# Conservation of momentum for moving inclined plane

I'm confused about the conservation of momentum in problems involving inclined planes that moves. Consider an inclined plane free to move on the floor and a body on the edge, there is no friction at all. Calculate the accelerations of the body and the inclined plane with respect to the floor.

So I considered the fact that, on the $x$ axis momentum is conserved, which means

$m \dot{x} +M \dot {X}=0$

And then

$m \ddot{x} +M \ddot {X}=0$ (1)

Since there is relative motion is possible to write

$\ddot{x}= a_{relative_x} + \ddot {X}$ (2)

The problem is about $a_{relative_x}$, I think that is

$a_{relative_x}=-mg sin(\alpha) cos(\alpha)$

But using equation (1) and (2) I get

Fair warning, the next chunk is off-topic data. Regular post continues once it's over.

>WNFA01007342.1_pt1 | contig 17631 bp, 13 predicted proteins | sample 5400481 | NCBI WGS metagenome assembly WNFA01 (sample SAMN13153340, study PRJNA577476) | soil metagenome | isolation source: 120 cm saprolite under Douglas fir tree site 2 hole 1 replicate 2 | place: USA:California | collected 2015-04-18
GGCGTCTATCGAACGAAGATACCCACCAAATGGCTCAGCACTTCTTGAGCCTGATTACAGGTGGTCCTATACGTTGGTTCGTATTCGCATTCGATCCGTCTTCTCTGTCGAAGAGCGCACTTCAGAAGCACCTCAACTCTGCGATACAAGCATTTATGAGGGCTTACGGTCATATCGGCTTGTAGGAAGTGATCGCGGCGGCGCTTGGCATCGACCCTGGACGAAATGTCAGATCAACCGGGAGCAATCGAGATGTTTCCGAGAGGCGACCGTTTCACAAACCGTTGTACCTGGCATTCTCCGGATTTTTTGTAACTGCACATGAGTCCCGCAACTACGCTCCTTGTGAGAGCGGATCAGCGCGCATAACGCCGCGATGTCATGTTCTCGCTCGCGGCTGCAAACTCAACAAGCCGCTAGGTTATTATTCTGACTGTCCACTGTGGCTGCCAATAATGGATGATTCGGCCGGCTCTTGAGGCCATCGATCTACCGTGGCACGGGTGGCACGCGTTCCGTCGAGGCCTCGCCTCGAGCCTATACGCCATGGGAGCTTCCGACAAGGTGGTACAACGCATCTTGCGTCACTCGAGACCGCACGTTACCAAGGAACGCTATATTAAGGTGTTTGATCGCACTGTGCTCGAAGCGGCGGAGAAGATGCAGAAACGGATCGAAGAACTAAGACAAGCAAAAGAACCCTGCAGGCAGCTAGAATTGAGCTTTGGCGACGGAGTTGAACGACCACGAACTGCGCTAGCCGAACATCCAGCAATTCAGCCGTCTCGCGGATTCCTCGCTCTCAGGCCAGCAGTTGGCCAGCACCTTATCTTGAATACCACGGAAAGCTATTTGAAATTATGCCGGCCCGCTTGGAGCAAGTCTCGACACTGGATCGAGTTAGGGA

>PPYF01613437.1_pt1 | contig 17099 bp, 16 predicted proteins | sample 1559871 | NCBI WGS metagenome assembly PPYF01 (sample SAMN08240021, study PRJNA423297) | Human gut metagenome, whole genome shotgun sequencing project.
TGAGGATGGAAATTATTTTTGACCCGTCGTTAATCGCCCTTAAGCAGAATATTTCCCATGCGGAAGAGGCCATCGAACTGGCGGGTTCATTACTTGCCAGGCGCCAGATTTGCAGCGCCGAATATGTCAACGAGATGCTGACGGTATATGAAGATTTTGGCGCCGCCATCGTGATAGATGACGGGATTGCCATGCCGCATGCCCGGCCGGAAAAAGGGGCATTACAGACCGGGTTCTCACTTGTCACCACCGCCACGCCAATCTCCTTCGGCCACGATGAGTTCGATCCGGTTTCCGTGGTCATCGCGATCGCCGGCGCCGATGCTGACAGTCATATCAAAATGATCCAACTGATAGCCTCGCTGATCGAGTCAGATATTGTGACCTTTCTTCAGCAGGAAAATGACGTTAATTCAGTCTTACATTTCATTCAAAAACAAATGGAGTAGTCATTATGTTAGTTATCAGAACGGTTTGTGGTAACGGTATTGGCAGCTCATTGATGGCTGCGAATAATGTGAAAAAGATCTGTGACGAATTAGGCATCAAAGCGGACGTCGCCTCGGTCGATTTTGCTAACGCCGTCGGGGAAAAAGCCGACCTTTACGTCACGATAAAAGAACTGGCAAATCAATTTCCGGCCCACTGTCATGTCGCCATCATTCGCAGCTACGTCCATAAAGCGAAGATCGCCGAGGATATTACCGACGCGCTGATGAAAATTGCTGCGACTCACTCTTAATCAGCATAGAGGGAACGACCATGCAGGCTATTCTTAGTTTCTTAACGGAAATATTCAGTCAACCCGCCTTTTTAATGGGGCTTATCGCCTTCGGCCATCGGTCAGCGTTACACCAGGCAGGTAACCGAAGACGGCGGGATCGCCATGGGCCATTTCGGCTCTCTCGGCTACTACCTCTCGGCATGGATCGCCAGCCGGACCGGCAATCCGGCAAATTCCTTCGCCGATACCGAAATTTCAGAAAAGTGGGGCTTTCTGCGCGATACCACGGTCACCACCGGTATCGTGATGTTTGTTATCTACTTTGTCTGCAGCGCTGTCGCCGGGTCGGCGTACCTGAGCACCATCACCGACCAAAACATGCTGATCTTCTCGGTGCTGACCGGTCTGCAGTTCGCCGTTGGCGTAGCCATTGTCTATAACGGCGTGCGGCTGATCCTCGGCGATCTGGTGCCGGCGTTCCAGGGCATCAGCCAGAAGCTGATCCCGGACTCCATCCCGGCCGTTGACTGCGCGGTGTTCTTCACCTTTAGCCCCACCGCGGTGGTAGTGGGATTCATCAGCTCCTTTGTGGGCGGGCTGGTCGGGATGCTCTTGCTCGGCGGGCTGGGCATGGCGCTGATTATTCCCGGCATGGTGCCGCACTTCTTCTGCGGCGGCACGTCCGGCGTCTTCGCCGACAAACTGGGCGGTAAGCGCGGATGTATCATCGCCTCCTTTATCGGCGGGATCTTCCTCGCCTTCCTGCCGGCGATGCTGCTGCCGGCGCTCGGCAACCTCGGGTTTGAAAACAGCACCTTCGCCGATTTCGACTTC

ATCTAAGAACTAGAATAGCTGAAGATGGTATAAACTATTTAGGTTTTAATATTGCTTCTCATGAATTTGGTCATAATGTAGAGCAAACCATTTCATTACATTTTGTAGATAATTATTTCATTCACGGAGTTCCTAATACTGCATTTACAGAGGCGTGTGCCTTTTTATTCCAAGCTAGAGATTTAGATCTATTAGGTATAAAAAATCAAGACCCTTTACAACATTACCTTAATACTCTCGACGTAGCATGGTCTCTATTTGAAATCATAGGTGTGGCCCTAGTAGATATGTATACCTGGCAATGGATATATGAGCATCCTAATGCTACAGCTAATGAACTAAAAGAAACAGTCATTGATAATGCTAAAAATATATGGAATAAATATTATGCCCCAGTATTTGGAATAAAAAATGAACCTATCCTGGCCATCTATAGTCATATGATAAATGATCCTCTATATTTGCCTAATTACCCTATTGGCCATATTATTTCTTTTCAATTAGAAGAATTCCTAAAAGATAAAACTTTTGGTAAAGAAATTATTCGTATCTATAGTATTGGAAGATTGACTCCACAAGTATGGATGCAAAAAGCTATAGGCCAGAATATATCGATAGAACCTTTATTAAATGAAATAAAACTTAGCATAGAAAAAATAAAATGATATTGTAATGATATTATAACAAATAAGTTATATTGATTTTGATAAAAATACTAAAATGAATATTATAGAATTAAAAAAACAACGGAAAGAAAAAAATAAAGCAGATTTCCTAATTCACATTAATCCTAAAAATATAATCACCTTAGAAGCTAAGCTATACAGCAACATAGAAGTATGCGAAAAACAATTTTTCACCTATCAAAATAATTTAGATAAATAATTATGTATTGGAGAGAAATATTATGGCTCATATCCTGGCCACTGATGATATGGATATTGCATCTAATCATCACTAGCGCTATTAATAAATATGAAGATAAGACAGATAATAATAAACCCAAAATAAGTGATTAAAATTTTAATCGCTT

$\ddot{X}=\frac{g sin(\alpha) cos(\alpha) m }{M+m}$

While the answer is $\ddot{X}=\frac{g sin(\alpha) cos(\alpha) m }{M+m sin^2(\alpha)}$

Further more, as long as $\ddot{y}$ is concerned, I thought that is should not be influenced at all by the motion of the inclined plane, i.e.

$\ddot{y}=-mg sin(\alpha) sin(\alpha)$, but the answer is

$\ddot{y}=\frac{-(m+M) Sin^2(\alpha) g }{M+mSin^2(\alpha) }$

Is this the right way to use the conservation of momentum?

• draw fbd and use pseudo force for relative motion Mar 6, 2016 at 18:08

As a suggestion I would make the $z-$axis, or $y-$axis if you wish, to point downwards because you know that the acceleration is downwards and this will remove a number of negative signs from your equations.
Rather than using subscripts calling $X$ the acceleration of the wedge and $x$ and $z$ the acceleration of the block you can write down three Newton's second law equations for the block and the wedge.
The block keeps in contact with the wedge and slides down at an angle $\alpha$.
The acceleration of the block relative to the wedge is $z$ downwards and $x-X$ in the positive horizontal direction.
This will give you a connection between $\alpha$, $z$ and $x$.